Feast upon the Word Blog

A blog focused on LDS scriptures and teaching

RS/MP Chapter 17: Sealing Power and Temple Blessings (Joseph Fielding Smith Manual)

Posted by Robert C. on September 11, 2014

The lesson can be found online here.

From the life

I like the final quote of this section:

May I remind you that when we dedicate a house to the Lord, what we really do is dedicate ourselves to the Lord’s service, with a covenant that we shall use the house in the way he intends that it shall be used.

What does it mean to “dedicate ourselves to the Lord’s service with a covenant”? Besides temple work, what other kinds of causes do we dedicate ourselves to (in the Church or in the world)? What benefits do we gain from this kind of dedication?

Without dedication to anything, people tend to become depressed and to lose a sense of purpose and meaning to their lives. Importantly, I don’t mean to suggest that all depression arises from a lack of dedication. Nor does this mean that all dedication is good—dedication to video games or sports or what I’ll call “idle hobbies” can become addictive or distract us away from the work of building God’s kingdom. Nevertheless, understanding how dedication works in other facets of our lives can help us understand what dedication to spiritual causes like temple work might mean.

Also, to me, true dedication includes intrinsic motivation, a genuine excitement about doing the work that differs from merely being resolved to do the work.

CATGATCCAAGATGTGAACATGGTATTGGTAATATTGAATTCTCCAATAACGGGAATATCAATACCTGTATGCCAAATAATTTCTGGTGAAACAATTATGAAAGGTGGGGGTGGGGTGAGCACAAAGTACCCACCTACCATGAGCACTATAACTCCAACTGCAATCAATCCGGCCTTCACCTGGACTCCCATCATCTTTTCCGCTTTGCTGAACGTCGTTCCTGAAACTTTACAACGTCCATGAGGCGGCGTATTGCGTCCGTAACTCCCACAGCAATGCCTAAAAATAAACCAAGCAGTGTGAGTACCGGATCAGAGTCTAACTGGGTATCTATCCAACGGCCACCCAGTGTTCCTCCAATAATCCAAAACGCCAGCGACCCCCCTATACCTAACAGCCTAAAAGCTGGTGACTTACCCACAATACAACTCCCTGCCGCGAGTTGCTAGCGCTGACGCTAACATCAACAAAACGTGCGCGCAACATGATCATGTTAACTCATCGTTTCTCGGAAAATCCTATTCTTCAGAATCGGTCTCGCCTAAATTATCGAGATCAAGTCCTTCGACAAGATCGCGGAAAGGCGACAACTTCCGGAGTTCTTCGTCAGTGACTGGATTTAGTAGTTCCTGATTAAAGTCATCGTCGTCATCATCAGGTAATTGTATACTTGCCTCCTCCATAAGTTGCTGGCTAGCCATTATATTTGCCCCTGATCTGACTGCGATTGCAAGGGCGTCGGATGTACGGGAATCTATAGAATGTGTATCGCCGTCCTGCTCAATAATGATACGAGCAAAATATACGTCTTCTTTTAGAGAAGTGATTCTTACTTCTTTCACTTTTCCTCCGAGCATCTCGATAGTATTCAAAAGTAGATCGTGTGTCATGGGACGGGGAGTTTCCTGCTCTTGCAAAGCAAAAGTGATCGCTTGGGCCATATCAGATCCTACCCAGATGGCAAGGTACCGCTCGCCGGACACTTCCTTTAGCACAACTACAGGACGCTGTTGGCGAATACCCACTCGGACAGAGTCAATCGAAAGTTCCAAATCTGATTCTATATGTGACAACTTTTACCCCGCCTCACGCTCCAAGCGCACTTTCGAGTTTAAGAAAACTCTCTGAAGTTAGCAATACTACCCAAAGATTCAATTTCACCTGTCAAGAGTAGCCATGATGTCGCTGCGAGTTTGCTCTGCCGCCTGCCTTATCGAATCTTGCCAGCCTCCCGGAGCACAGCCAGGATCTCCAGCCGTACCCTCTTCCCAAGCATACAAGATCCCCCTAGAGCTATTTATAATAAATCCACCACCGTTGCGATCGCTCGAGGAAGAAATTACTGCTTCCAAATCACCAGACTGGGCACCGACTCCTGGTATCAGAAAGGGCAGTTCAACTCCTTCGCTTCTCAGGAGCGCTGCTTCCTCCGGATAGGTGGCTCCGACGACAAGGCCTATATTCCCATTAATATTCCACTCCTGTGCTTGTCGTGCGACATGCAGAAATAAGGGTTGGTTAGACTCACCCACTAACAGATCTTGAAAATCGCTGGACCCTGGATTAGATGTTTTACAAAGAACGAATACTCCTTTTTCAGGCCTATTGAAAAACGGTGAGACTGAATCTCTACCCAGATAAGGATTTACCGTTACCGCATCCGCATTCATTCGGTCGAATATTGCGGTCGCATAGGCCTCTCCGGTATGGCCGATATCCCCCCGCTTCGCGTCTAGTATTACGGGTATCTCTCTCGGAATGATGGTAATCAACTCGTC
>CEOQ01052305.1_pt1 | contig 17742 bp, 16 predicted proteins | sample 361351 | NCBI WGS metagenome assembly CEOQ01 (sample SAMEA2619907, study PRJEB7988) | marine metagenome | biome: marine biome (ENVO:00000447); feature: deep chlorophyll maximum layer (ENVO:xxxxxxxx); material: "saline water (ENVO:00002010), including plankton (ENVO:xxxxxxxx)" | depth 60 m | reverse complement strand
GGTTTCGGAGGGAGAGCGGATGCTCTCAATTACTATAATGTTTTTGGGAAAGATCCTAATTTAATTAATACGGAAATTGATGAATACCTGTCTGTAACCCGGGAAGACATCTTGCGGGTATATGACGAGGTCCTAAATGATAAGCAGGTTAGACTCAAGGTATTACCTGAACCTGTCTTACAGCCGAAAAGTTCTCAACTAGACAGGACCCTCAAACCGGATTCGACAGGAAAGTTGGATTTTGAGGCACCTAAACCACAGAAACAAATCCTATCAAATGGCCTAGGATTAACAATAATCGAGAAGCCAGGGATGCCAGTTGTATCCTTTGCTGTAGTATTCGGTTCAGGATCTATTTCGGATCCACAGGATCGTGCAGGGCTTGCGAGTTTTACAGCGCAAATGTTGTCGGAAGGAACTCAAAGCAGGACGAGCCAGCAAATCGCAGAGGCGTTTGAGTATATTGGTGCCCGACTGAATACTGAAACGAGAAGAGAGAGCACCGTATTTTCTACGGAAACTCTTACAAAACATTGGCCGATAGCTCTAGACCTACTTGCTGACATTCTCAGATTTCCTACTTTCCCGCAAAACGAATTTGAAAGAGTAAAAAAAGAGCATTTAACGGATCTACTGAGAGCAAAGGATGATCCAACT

1. Elijah restored the sealing power

From the final paragraph of this section:

It is the power which unites for eternity husbands and wives when they enter into marriage according to the eternal plan. It is the authority by which parents obtain the claim of parenthood concerning their children through all eternity and not only for time, which makes eternal the family in the Kingdom of God.

What does the “claim of concerning [our] chilren through all eternity and not only for time” mean?

It’s striking to me how this quote forms a contrast with the struggle we often face in this world to care for our children for the relatively short span of time from when they are infants until they are adults. Thinking about this as an eternal responsibility is both inspiring and daunting. It also makes me think about the importance of being a parent to children even after they are adults: as I’ve grown older, and as my parents have grown older, I’ve come to respect the wisdom and experience of my own parent parents—something I’ve come to cherish more as I realize their mortality is growing increasingly fragile.

2. The sealing authority saves the earth

From the first paragraph in this section:

If this sealing power were not on the earth, then confusion would reign and disorder would take place of order in that day when the Lord shall come. . . .

Where have you seen confusion and disorder in the world or in your life? What caused it? How can it be cured?